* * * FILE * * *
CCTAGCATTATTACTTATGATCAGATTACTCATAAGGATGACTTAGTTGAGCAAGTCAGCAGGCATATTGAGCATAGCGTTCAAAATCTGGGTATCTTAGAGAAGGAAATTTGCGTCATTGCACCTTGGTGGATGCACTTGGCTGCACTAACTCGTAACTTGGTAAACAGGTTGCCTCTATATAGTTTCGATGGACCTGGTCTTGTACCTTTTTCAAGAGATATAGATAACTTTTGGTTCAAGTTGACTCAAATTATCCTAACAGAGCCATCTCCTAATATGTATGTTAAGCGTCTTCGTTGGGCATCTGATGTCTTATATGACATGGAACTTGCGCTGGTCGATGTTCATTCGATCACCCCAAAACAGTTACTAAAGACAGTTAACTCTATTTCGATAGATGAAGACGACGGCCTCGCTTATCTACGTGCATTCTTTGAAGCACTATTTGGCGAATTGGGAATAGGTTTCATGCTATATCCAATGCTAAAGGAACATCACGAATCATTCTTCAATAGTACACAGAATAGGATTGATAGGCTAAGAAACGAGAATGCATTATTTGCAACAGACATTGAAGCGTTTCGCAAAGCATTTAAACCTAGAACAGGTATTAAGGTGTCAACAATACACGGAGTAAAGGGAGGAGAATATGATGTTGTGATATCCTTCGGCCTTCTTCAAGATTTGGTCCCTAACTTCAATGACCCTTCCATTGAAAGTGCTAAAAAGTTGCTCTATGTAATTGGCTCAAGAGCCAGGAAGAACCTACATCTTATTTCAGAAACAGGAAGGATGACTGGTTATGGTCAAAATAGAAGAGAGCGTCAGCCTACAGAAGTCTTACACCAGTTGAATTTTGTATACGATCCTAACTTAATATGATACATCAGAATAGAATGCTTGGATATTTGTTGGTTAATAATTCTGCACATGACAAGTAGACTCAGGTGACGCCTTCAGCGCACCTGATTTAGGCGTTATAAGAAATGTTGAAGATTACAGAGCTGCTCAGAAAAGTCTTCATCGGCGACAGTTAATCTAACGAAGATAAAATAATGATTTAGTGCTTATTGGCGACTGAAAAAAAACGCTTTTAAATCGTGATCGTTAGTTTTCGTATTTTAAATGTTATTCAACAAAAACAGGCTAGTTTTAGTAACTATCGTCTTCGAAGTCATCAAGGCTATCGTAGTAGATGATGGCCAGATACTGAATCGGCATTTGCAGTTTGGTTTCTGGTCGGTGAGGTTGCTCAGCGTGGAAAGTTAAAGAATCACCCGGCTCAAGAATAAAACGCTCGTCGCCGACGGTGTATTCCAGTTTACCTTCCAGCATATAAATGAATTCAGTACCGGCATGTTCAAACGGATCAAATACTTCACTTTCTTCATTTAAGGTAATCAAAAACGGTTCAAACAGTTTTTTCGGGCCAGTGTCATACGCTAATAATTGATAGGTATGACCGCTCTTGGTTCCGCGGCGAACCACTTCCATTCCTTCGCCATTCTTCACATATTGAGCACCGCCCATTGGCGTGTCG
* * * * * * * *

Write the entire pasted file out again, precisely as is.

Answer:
CCTAGCATTATTACTTATGATCAGATTACTCATAAGGATGACTTAGTTGAGCAAGTCAGCAGGCATATTGAGCATAGCGTTCAAAATCTGGGTATCTTAGAGAAGGAAATTTGCGTCATTGCACCTTGGTGGATGCACTTGGCTGCACTAACTCGTAACTTGGTAAACAGGTTGCCTCTATATAGTTTCGATGGACCTGGTCTTGTACCTTTTTCAAGAGATATAGATAACTTTTGGTTCAAGTTGACTCAAATTATCCTAACAGAGCCATCTCCTAATATGTATGTTAAGCGTCTTCGTTGGGCATCTGATGTCTTATATGACATGGAACTTGCGCTGGTCGATGTTCATTCGATCACCCCAAAACAGTTACTAAAGACAGTTAACTCTATTTCGATAGATGAAGACGACGGCCTCGCTTATCTACGTGCATTCTTTGAAGCACTATTTGGCGAATTGGGAATAGGTTTCATGCTATATCCAATGCTAAAGGAACATCACGAATCATTCTTCAATAGTACACAGAATAGGATTGATAGGCTAAGAAACGAGAATGCATTATTTGCAACAGACATTGAAGCGTTTCGCAAAGCATTTAAACCTAGAACAGGTATTAAGGTGTCAACAATACACGGAGTAAAGGGAGGAGAATATGATGTTGTGATATCCTTCGGCCTTCTTCAAGATTTGGTCCCTAACTTCAATGACCCTTCCATTGAAAGTGCTAAAAAGTTGCTCTATGTAATTGGCTCAAGAGCCAGGAAGAACCTACATCTTATTTCAGAAACAGGAAGGATGACTGGTTATGGTCAAAATAGAAGAGAGCGTCAGCCTACAGAAGTCTTACACCAGTTGAATTTTGTATACGATCCTAACTTAATATGATACATCAGAATAGAATGCTTGGATATTTGTTGGTTAATAATTCTGCACATGACAAGTAGACTCAGGTGACGCCTTCAGCGCACCTGATTTAGGCGTTATAAGAAATGTTGAAGATTACAGAGCTGCTCAGAAAAGTCTTCATCGGCGACAGTTAATCTAACGAAGATAAAATAATGATTTAGTGCTTATTGGCGACTGAAAAAAAACGCTTTTAAATCGTGATCGTTAGTTTTCGTATTTTAAATGTTATTCAACAAAAACAGGCTAGTTTTAGTAACTATCGTCTTCGAAGTCATCAAGGCTATCGTAGTAGATGATGGCCAGATACTGAATCGGCATTTGCAGTTTGGTTTCTGGTCGGTGAGGTTGCTCAGCGTGGAAAGTTAAAGAATCACCCGGCTCAAGAATAAAACGCTCGTCGCCGACGGTGTATTCCAGTTTACCTTCCAGCATATAAATGAATTCAGTACCGGCATGTTCAAACGGATCAAATACTTCACTTTCTTCATTTAAGGTAATCAAAAACGGTTCAAACAGTTTTTTCGGGCCAGTGTCATACGCTAATAATTGATAGGTATGACCGCTCTTGGTTCCGCGGCGAACCACTTCCATTCCTTCGCCATTCTTCACATATTGAGCACCGCCCATTGGCGTGTCG